5/25/2017 Introduced in the House by Representative Rohrabacher

5/25/2017 Referred to the House Committees on the Judiciary, Ways and Means, and Homeland Security

H.R. 2717

Stopping Trained in America Ph.D.s from Leaving the Economy (STAPLE) Act

This bill would amend the Immigration and Nationality Act to authorize certain aliens who have earned a Ph.D. degree from a United States institution of higher education in a field of science, technology, engineering, or mathematics to be admitted for permanent residence and to be exempted from the numerical limitations on H-1B nonimmigrant visas.

Sponsored by Representative Erik Paulsen (R – Minnesota) (1 cosponsors)

5/25/2017 Introduced in the House by Representative Paulsen

5/25/2017 Referred to the House Committee on the Judiciary

H.R. 2431

The Michael Davis, Jr. and Danny Oliver in Honor of State and Local Law Enforcement Act (The Davis-Oliver Act)

This bill would dramatically reshape interior immigration enforcement in the United States, by requiring state and local law enforcement to divert their limited resources towards immigration enforcement, by permitting states and localities to pass their own immigration laws that would likely result in a confusing patchwork of state and local immigration laws, and by criminalizing unlawful presence of undocumented people in the United States among other provisions.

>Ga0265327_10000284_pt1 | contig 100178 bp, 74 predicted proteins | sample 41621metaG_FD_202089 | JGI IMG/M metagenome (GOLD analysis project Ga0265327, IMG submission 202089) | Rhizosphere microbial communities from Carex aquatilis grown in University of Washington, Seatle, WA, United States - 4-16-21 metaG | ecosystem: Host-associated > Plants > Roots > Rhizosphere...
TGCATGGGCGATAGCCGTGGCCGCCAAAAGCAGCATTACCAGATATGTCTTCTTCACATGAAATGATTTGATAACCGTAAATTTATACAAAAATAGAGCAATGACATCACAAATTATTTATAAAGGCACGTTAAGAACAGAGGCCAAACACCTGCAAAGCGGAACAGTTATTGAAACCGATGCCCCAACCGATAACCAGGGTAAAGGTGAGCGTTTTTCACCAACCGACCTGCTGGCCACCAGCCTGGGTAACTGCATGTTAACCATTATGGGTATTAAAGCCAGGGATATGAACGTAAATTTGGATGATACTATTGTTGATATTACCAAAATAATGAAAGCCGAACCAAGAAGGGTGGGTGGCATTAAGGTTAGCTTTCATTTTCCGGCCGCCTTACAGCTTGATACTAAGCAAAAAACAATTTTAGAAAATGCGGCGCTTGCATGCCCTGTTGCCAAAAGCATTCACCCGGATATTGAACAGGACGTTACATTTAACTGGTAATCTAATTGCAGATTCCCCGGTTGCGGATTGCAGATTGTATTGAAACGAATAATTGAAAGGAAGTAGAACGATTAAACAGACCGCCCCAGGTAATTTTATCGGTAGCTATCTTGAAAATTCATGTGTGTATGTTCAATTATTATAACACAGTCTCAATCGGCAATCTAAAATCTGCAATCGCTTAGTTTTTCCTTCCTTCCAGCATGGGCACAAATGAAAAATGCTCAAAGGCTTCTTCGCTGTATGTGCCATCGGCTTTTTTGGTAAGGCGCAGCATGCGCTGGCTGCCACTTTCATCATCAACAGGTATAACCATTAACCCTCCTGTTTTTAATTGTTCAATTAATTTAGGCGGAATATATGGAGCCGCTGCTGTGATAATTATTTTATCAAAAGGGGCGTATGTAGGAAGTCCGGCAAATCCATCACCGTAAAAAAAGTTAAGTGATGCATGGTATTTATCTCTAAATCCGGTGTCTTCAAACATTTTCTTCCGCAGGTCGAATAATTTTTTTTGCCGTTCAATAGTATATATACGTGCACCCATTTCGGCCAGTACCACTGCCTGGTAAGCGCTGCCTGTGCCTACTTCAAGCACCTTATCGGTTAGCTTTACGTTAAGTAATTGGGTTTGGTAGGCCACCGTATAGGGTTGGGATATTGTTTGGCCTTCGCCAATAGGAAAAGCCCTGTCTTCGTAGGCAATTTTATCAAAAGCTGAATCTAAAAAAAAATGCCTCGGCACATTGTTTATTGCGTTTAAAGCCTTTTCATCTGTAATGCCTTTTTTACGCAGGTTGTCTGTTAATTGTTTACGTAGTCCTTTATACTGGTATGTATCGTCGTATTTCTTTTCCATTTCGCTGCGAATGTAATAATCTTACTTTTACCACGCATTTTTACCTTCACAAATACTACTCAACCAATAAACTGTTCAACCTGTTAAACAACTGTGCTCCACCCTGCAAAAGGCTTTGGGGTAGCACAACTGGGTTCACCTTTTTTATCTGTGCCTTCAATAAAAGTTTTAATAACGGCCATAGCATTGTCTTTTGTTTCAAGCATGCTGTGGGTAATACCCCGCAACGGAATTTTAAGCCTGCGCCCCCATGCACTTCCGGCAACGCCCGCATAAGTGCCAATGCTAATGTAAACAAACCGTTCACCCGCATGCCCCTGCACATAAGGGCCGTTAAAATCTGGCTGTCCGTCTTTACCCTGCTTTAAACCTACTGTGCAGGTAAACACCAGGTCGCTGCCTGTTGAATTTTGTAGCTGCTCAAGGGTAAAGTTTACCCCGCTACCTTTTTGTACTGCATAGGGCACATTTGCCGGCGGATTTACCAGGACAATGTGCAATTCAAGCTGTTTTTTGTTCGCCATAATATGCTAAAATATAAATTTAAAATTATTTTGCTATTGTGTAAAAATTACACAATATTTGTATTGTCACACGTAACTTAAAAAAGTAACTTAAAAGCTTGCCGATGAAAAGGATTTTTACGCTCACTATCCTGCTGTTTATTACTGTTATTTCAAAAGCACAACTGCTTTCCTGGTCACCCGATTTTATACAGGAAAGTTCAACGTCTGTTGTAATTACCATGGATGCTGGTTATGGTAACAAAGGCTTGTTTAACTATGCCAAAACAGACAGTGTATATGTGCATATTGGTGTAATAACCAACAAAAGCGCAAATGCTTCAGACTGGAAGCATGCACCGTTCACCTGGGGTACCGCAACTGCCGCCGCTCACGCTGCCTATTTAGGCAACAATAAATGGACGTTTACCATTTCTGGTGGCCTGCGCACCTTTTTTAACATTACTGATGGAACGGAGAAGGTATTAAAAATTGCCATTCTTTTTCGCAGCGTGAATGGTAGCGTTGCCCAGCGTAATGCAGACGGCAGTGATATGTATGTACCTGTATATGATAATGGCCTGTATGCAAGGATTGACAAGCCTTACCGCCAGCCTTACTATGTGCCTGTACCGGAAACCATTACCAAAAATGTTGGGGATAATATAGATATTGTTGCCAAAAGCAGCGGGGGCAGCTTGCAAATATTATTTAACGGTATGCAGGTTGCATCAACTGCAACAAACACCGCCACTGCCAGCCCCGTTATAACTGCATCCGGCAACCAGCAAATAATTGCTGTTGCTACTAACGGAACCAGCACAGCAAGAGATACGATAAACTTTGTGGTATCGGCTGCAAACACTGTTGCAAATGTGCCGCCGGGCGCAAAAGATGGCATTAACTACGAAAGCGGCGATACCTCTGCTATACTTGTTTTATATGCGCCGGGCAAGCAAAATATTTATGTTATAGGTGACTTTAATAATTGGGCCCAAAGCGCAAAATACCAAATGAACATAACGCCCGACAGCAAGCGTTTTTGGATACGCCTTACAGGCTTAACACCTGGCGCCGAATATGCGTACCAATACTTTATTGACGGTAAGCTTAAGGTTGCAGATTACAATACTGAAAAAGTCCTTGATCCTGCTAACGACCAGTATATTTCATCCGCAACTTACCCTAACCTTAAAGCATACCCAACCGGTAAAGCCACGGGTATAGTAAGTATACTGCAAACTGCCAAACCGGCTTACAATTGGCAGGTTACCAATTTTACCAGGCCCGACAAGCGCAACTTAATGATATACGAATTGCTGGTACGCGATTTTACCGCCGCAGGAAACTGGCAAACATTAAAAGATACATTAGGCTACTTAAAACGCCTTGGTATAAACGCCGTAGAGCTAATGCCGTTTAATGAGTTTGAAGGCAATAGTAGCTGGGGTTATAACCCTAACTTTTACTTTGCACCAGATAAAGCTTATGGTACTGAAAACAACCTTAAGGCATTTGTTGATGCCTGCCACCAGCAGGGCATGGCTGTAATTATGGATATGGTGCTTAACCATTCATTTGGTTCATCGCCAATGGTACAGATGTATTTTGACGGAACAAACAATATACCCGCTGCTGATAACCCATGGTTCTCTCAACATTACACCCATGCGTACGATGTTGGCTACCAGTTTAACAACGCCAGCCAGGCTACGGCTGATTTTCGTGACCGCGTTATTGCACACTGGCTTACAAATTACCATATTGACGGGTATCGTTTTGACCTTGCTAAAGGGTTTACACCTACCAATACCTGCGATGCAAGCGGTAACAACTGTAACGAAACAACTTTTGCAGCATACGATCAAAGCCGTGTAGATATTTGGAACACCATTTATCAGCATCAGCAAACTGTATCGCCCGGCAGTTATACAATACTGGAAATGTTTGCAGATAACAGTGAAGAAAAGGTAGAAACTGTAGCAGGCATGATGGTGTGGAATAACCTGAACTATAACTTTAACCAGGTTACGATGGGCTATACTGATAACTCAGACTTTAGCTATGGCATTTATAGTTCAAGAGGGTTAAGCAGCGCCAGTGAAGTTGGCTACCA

Sponsored by Representative Raul Labrador (R – Idaho) (6 cosponsors)

5/16/2017 Introduced in the House by Representative Labrador

5/16/2017 Referred to the Committees on the Judiciary, Foreign Affairs and Homeland Security

5/23/2017 Committee Consideration and Mark-up Session Held. Markup report

5/24/2017 Ordered to be Reported by the Yeas and Nays: 19 – 13.

H.R. 2406

The U.S. Immigration and Customs Enforcement Authorization Act 

This bill would amend the Homeland Security Act of 2002 to authorize Immigration and Customs Enforcement (ICE) for the first time in law. The bill would also make targeted reforms to Homeland Security Investigations (HSI) and Enforcement and Removal Operations (ERO), and codify the Victims of Immigration Crime Engagement Office (VOICE). This bill would significantly expand the agency’s capacity to engage in enforcement of immigration laws.

Sponsored by Representative Bob Goodlatte (R – Virginia) (0 cosponsors)

5/11/2017 Introduced in the House by Representative Goodlatte

5/11/2017 Referred to the Committees on the Judiciary, Homeland Security, and Ways and Means

5/22/2017 Referred to the Subcommittee on Border and Maritime Security

5/23/2017 Committee Consideration and Mark-up Session Held. Markup report